"African-Americans are generally opposed to discrimination, but on marriage they need to sort out the distinctions between legal equality and religious belief," said Sharon Lettman, spokeswoman for People for the American Way Foundation. "Most people haven't had a chance to have that conversation. The workshops we did at the NAACP's California state convention last weekend make it clear that people are hungry for it," Lettman said.
In May, the state legalized gay marriage, drawing gay couples from around the world and buoying sales tax coffers and the tourist industry. Same-sex marriage is also legal in Connecticut and Massachusetts.
Arizona and Florida voters face similar legal bans on Election Day, but all eyes are on California. At least 64,000 people from the 50 states and more than 20 countries have given money to support or oppose Proposition 8.
Many like Tony Perkins, president of the Family Research Council, a conservative Christian lobby based in Washington, have flown to the state to pursue the fight. He says that the proposition is "more important than the presidential election."
"We've picked bad presidents before, and we've survived as a nation," he said. "But we will not survive if we lose the institution of marriage."
Just one week before the election, campaign finance records show contributions totaling more than $60 million, according to The Associated Press.
"It's a staggering amount," said Matt Coles, director of the LGBT Project at the American Civil Liberties Union, which opposes the ban. "California is a cultural trendsetter. If voters decide same-sex couples can marry, it has an enormous influence."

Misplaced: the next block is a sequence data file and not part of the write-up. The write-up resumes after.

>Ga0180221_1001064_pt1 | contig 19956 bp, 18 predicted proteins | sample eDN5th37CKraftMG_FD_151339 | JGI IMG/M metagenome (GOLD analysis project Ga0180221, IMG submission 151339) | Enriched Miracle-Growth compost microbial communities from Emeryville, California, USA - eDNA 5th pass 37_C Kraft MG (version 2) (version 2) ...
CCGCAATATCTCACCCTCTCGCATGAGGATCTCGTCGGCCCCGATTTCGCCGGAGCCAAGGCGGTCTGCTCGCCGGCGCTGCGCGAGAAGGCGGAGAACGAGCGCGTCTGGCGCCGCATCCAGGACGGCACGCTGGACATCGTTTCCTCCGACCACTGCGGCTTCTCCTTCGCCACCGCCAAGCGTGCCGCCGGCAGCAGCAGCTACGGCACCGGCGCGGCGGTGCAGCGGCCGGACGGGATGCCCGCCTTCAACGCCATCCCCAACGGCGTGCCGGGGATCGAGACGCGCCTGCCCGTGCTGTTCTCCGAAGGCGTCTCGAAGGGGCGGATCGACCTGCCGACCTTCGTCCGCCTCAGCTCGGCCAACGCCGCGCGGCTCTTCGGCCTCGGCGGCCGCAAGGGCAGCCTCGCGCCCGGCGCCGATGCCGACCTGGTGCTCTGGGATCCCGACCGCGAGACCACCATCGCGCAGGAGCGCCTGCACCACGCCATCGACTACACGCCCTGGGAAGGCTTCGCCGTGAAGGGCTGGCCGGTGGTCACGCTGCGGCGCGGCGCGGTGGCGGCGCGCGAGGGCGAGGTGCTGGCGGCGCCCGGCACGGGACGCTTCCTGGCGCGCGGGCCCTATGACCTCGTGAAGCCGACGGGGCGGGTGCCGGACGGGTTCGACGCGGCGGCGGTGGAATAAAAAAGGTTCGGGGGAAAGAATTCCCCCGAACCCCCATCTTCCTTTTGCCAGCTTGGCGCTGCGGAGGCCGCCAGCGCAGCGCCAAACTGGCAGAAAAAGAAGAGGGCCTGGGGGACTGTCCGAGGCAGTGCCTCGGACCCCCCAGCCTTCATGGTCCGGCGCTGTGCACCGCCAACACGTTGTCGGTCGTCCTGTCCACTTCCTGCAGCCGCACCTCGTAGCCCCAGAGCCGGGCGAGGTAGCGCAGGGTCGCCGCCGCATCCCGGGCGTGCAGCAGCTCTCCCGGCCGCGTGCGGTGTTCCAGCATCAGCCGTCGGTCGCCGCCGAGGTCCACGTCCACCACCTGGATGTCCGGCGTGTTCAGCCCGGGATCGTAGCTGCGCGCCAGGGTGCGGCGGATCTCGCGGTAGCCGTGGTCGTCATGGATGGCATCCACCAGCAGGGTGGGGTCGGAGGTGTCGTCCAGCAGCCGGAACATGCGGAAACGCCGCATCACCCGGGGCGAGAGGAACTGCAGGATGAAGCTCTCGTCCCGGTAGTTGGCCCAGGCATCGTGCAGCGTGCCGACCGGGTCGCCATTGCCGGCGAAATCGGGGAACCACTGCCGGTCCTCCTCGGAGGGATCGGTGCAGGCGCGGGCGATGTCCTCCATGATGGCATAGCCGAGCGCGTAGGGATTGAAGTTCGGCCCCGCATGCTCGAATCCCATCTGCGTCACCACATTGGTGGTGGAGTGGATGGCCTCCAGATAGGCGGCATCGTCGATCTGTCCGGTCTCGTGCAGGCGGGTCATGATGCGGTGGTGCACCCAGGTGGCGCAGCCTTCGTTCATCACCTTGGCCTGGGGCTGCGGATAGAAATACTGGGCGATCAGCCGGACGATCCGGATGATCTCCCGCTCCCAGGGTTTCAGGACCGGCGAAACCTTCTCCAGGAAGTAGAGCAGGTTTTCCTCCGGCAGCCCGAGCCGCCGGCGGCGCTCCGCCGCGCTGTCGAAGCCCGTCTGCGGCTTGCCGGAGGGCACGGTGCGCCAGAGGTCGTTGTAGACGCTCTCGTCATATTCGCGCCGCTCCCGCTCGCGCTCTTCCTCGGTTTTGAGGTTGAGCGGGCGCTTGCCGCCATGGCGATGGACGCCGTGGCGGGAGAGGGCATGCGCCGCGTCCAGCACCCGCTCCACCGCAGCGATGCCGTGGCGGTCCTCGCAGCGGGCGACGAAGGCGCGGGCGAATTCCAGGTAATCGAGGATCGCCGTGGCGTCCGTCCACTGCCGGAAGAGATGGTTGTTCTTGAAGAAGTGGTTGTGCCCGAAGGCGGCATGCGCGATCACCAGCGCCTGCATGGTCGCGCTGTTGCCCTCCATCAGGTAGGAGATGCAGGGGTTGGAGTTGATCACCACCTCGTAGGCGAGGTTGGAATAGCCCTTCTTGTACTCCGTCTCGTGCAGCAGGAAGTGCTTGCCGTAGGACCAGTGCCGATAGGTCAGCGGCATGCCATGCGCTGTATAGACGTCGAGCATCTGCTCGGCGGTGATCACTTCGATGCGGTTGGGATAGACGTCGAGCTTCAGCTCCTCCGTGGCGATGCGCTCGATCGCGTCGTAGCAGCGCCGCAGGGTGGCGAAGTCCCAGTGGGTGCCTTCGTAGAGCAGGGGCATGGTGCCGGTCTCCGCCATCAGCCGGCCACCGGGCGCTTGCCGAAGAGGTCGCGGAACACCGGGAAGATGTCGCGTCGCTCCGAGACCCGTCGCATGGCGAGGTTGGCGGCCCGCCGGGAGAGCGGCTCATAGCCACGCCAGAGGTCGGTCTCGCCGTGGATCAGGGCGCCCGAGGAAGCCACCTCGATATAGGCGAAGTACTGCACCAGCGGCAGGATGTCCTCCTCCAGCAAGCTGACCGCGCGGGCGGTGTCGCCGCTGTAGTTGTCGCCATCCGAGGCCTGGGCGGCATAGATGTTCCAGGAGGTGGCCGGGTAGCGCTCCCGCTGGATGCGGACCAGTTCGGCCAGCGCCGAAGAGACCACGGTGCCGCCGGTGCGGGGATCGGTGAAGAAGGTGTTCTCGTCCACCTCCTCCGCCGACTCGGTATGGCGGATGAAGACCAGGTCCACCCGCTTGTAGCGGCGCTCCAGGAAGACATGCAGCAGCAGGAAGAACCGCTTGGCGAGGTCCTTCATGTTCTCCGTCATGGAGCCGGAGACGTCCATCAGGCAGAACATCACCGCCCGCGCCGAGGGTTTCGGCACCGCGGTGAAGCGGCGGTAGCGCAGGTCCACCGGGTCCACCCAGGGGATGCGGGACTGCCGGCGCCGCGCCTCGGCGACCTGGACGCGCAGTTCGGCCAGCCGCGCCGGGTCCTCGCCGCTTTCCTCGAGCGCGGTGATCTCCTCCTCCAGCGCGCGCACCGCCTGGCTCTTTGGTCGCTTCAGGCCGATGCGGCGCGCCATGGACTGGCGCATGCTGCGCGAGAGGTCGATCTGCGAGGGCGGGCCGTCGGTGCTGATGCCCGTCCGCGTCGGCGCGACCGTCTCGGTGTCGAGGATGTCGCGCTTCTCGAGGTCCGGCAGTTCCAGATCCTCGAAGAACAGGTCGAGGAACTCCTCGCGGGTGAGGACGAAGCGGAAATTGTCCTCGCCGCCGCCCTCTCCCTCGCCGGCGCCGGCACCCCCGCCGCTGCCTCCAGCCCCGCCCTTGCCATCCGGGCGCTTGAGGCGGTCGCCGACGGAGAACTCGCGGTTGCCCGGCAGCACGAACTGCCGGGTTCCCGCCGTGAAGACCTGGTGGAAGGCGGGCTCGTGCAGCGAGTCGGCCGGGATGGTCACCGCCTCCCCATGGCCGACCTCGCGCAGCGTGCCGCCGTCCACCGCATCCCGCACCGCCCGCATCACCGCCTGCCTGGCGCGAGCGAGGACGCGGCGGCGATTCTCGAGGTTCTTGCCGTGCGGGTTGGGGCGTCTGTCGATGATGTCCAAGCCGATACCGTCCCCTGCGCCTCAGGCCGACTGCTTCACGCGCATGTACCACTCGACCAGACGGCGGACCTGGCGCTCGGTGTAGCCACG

Polls released last week from the Public Policy Institute of California showed the fight to defeat Proposition 8 was ahead by eight percentage points, but insiders say it's a dead heat.
"This election is eminently winnable or losable," Coles told ABCNews.com.
"Proponents have 40 percent of the vote nailed down," he said. "We are convinced we have 40 percent of the voters nailed down. The remaining group of people is conflicted. They don't like gay marriage, but they don't like taking something away from other people."
Greg Herek, a University of California psychology professor who specializes in research on sexual orientation, said as a group, blacks, even those who support gay rights, tend to oppose same-sex marriage.
But "age may override race," said Herek, who opposes the ban. "It's true the African Americans may turn out to vote against Proposition 8, but the younger may be more supportive of gay marriage."
"I don't have a crystal ball and it's a bit of a cliffhanger, but the Obama and [John] McCain race will be over early in the evening," he said. "We'll be up late with Proposition 8."
Supporters of the effort have made "significant inroads" into the Chinese and Korean church communities, according to Karin Wang, who works with API Equality-LA, a group that represents Asian Pacific Islanders.
"Collectively, these ads are all continuing a pattern of misinformation," Wang told ABCNews.com, "namely, the use of arguments that in mainstream media would appear ridiculous and illogical, as well as outright homophobic."
Ads in the Chinese media warn of "evils," such as polygamy or incest, and laws that protect gay students as "opening the door to all sorts of chaos in the schools," she said.